Beautiful story. Keep it up!

Ayodele Morocco-Clarke said...

Thanks a bunch guys, I am really chuffed that you enjoyed the story.

Osay Igberase said...

Really great story. Truly amazing how you built that story around that tree. Wonder how many we have driven to death in our society where culture has crept into the church and every setback we suffer is assumed to be caused by another person. Osayi

Maxine said...

Beautiful story-telling. Just wonderful.

Kola Tubosun said...

I've tried so much to read this story for a while now, but I didn't get past the first paragraph due only to my own impatience. But today I read it all, and I can say that it was splendid. Beautiful, even. I enjoyed it.
It is moving, and I like the fact that we are forced to ask ourselves whether the Shepherd was right or not after all.
Well done.

Charmaine said...

There is something so compelling about your writing... it makes the casual observer, me, believe 100% that it is all, indelibly...true. Not fiction. True.

Especially Silent Night, Bloody Night. I wanted to email you and ask if it happened to you. If not you, who?

Christ. Now I have to read everything you have ever written. I'm gonna be here all day.

I've never responded this way to any short story author. I think it is because of the pain. We identify with, and enjoy, what we understand.

Okay. I'll stop kissing your ass now.

Ayodele Morocco-Clarke said...

@ Charmaine,

Thanks for your wonderful comments. I enjoyed your Clarity of night story as well.

@ Osayi, Maxine and Kola,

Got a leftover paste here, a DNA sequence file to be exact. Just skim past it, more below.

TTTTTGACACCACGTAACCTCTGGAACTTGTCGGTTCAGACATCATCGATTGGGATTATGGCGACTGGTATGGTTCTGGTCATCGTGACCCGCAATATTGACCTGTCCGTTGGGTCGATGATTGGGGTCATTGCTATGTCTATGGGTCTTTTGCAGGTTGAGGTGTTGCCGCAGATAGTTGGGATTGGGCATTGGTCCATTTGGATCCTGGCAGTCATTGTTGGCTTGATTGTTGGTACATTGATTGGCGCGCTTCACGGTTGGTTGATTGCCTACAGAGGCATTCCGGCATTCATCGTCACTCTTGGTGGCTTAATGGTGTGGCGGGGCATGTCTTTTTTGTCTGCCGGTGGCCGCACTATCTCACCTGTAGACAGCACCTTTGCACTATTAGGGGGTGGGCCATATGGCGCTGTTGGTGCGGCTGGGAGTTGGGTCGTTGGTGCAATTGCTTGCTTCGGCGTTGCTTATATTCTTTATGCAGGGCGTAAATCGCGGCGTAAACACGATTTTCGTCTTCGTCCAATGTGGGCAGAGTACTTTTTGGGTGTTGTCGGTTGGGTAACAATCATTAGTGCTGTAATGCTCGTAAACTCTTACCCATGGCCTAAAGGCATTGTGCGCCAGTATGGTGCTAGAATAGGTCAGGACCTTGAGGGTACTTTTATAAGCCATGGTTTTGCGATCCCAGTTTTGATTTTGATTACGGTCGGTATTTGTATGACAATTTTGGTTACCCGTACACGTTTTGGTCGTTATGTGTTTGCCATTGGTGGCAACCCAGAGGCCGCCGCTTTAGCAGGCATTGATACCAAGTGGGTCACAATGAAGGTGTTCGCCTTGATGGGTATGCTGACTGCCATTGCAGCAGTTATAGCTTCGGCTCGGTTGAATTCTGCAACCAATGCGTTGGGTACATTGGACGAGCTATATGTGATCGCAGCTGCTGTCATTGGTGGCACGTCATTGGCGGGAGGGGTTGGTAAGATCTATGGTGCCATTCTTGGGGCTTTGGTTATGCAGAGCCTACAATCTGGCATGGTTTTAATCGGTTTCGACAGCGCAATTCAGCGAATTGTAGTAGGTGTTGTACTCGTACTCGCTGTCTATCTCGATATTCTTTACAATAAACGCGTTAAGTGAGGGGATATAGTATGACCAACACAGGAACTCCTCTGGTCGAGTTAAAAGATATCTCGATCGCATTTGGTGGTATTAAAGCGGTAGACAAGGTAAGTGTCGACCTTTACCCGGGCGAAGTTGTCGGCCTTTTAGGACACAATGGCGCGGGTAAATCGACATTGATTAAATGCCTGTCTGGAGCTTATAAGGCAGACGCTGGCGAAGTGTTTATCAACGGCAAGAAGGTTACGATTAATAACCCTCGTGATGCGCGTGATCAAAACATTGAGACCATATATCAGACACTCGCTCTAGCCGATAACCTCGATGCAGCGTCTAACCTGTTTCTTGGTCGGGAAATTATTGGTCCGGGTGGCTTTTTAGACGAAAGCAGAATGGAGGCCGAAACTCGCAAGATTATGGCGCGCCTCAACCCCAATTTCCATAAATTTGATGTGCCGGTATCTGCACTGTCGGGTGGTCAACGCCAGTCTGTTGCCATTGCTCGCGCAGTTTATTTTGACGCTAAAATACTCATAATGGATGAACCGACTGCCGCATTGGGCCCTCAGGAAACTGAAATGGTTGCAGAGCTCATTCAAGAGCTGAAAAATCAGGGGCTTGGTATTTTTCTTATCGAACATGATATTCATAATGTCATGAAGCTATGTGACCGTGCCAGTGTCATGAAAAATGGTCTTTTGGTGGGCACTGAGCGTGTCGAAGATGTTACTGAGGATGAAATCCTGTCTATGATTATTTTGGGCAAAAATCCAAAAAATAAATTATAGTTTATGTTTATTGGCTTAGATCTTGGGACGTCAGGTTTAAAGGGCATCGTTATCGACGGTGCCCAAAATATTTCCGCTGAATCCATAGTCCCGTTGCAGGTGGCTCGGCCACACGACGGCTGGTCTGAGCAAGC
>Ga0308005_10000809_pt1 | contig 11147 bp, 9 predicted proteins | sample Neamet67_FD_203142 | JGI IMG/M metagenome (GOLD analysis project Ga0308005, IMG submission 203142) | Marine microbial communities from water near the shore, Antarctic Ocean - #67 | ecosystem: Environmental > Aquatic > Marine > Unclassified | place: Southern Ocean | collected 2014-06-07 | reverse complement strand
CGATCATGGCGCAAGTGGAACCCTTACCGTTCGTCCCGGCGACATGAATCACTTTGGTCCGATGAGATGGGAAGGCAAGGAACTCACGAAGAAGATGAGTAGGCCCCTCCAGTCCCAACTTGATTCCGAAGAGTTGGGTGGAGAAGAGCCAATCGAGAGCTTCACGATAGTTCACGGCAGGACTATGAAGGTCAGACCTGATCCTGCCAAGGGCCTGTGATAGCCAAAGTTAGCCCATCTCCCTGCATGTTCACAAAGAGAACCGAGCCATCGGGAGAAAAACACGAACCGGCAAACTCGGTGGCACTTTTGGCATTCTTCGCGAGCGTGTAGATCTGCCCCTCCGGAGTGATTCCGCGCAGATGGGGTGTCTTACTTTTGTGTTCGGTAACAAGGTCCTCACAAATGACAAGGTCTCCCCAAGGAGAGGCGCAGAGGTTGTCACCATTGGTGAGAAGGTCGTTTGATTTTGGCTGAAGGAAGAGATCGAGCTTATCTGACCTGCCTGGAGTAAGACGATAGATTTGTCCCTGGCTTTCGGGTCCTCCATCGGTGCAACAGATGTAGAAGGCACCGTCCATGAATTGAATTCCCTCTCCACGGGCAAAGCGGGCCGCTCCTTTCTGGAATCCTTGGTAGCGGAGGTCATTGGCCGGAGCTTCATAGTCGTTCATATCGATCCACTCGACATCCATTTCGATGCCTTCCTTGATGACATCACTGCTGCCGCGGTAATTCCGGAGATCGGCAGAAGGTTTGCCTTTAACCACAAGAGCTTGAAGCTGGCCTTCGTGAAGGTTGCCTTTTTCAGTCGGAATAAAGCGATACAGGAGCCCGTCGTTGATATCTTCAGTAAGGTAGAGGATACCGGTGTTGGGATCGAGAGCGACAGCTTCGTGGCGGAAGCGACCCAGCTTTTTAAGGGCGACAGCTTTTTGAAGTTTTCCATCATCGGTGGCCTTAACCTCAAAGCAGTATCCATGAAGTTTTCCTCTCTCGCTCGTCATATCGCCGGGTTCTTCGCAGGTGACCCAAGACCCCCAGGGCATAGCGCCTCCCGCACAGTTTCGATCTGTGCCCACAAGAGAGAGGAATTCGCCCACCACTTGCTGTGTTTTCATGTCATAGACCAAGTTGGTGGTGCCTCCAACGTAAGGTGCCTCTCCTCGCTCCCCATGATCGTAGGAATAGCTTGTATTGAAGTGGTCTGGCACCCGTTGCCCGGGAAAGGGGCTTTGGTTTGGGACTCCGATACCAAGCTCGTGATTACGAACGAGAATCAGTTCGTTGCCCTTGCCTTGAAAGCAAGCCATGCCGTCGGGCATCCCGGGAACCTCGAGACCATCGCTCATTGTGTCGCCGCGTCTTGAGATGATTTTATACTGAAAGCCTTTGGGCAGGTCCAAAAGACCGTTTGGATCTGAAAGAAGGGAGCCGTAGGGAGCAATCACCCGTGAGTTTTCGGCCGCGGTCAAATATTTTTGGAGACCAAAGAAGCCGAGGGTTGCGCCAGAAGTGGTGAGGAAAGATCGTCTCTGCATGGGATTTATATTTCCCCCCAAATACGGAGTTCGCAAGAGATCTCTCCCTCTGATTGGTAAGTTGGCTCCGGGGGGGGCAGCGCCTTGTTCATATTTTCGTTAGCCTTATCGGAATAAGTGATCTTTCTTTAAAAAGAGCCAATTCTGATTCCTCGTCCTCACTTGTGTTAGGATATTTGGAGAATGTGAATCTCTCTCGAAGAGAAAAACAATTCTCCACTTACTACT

Thanks a bunch for the positive feedback guys. :)

Kola Tubosun said...

I've tried so much to read this story for a while now, but I didn't get past the first paragraph due only to my own impatience. But today I read it all, and I can say that it was splendid. Beautiful, even. I enjoyed it.
It is moving, and I like the fact that we are forced to ask ourselves whether the Shepherd was right or not after all.
Well done.

Jonathan Masere said...

I really enjoyed this story even though I hope it is not true that some zany group of zealots were able to command the forces of nature to wreak havoc. It is tragic that Christianity has brought a state of insanity in Africa with people going as far as citing fictional stories like the Jericho fable as an excuse to persecute a widow to a premature death. Ayodele’s gripping story on Christian-driven insanity is an all-too-common an occurrence in Africa.

I hate it so much so that I have since been transformed into a fan of Okonkwo, the main character of Chinua Achebe’s Things Fall Apart. It was Okonkwo who wanted to whip away Christians. I am almost compelled into forgiving Okonkwo for killing his adopted son Ikemefuna.

Of course I am not advocating the use of whips to drive away Christians. The pen is a better weapon. In a book of short stories, The Clan Oracle and Other Stories, to come out some time this year, I have a story, The Village Vagrant, in which the church is put in its place by a perpetually drunken WWII veteran. I may have to send it to Ivor just to show that at times the church can be defeated if the hypocrisy of its members is exposed.

Maxine said...

Beautiful story-telling. Just wonderful.